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Reviews Spiders - November 1996 - dotmusic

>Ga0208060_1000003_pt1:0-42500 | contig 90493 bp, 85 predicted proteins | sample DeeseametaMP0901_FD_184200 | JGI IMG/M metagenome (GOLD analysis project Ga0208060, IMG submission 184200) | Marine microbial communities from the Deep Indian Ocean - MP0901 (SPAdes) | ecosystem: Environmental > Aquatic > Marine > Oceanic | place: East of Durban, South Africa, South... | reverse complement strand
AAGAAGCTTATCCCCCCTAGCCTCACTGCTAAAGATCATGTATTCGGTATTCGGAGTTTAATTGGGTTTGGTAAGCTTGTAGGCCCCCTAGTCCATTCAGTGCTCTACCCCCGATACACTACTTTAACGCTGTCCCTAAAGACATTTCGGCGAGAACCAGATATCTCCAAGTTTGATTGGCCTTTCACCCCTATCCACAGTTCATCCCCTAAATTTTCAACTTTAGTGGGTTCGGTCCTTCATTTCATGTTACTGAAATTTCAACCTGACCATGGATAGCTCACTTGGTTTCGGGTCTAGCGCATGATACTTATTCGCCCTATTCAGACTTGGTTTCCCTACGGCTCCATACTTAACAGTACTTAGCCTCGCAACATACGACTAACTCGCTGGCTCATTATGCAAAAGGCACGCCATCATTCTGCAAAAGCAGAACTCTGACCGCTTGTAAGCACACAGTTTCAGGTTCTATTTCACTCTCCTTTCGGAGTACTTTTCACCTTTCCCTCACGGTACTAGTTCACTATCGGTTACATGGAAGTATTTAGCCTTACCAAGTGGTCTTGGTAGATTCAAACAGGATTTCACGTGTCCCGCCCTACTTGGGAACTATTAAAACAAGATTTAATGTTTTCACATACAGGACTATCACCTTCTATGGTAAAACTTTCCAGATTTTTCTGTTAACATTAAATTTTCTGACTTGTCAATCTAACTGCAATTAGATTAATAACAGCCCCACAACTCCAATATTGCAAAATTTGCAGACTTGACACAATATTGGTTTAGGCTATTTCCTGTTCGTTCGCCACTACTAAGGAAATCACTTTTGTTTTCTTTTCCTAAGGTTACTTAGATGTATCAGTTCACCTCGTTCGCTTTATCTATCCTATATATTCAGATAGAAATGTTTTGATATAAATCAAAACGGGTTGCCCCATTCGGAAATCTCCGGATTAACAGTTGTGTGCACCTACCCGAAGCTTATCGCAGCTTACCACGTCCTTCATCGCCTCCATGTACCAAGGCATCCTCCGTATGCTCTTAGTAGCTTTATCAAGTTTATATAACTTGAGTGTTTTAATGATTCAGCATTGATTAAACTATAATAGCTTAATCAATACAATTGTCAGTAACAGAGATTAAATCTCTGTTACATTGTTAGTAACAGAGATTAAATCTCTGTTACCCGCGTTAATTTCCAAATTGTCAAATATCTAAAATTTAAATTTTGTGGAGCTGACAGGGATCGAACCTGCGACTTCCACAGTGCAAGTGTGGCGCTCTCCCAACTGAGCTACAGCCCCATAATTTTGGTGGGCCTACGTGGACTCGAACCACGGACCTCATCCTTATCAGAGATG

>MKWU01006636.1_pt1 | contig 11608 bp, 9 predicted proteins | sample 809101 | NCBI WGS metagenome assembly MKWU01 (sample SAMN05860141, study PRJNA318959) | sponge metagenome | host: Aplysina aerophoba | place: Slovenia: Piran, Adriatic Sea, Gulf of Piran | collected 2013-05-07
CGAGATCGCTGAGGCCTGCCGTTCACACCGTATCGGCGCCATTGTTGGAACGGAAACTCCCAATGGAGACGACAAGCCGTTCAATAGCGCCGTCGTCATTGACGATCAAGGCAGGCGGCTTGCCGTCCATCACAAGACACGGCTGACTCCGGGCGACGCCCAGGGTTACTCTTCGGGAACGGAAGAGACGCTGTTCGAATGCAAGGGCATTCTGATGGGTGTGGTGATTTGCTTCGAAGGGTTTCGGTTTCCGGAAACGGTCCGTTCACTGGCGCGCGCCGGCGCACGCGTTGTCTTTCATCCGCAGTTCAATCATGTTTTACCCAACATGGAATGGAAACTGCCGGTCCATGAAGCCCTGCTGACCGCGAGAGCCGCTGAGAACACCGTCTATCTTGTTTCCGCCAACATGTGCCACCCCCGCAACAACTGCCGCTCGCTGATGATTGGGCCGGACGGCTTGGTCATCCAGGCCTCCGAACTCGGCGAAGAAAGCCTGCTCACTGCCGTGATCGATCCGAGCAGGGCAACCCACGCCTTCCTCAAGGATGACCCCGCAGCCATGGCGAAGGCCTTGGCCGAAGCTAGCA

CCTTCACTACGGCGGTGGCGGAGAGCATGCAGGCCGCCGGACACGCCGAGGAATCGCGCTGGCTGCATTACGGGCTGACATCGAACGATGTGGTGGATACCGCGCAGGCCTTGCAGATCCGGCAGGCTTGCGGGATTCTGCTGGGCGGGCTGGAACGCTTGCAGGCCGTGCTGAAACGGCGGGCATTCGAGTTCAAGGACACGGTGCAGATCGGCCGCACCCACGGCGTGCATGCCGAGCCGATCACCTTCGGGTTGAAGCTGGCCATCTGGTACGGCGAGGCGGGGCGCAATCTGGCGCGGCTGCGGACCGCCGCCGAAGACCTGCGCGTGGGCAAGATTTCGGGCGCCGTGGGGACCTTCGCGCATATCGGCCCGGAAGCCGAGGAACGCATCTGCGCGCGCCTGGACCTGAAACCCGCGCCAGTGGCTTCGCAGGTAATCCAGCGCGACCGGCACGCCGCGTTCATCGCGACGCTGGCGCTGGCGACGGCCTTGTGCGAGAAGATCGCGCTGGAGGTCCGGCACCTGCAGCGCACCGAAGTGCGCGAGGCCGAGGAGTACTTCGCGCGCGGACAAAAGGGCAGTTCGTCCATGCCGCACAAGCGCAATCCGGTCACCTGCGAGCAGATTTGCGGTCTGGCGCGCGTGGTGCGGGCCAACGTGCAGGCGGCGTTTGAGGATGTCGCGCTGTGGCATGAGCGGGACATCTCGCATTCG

A&Rs are fond of remarking "quirky doesn't sell". But it's pretty obvious that no-one bothered to say that to the ultra-eclectic Space. Once again, they've bounced into the Top 20 with Neighbourhood, a song that marries wit and intelligence with a mish-mash of styles. It's their fourth hit single to date and entered the chart at number 11, just one space behind Madonna's high-profile You Must Love Me and ahead of releases by such luminaries as REM and Alisha's Attic. Significantly, the reissue of Neighbourhood has also given new life to the Liverpool quartet's debut album Spiders which climbed 15 places to number 10 last week. The band's success was far from expected, as their sound has never fitted into any of the post-Britpop guitar band moulds. But if their elevation to pop prominence caught the pundits by surprise, Gut managing director Guy Holmes has always been sure they would succeed. "We're an independent label and we can't invest a lot of money without having supreme confidence," he says. "We aren't in the same position as a major label which can afford to pour unlimited resources into 20 acts and hope that two succeed." Holmes says 1996 has been a great year for Space and Gut Records. "It's been brilliant, absolutely fantastic," he says. "It's all about building a band properly without any hype and letting the records speak for themselves. With 120,000 albums sold, what more can you say?" Space's four singles to date - last year's Money, Female Of The Species, You And Me Versus The World and Neighbourhood - all feature on Spiders. They're top class pop songs grafted to a horde of potent influences from The Kinks and The Walker Brothers to hip hop grooves. It's strange stuff, for sure, but also strangely catchy. Vocalist Tommy Scott who, along with Jamie Murphy, writes the songs is quick to acknowledge Gut's input. "It's not just about good songs," he says. "It's about them as much as it's about us. We could have signed to a major and been in the same boat as loads of other bands, but Gut's relatively small size has worked wonders for us. When they're working on our record, it means the whole label, everyone in the office, is pulling out all stops for us." Space's idiosyncratic pop sensibility coupled with Gut's marketing approach has proved to be a winning combination. But, then again, the company is used to working with acts that don't necessarily seek to conform - its first major success was with Right Said Fred. It started as a plugging company and its reputation in this field has helped to harness Radio One support for the singles and secure TV appearances on shows such as Chris Evans' TFI Friday. Evans has also selected two Space tracks as his Breakfast Show Biggie: Neighbourhood on its first release and Female Of The Species, the single that finally broke them into the Top 20. It peaked at number 13 and stayed in the Top 40 for nine weeks. Dan McGrath, who produces the show for Ginger Productions, says Gut's plugging expertise was crucial in getting them behind Space. He says, "Gut's Johnny Davis did a really good plugging job with Neighbourhood when it was first released last March. It was the first we'd heard of Space and we were really impressed by the quirkiness of the song. When you pick up on a band, you can only hope they carry on being successful with their subsequent records. The Breakfast Show

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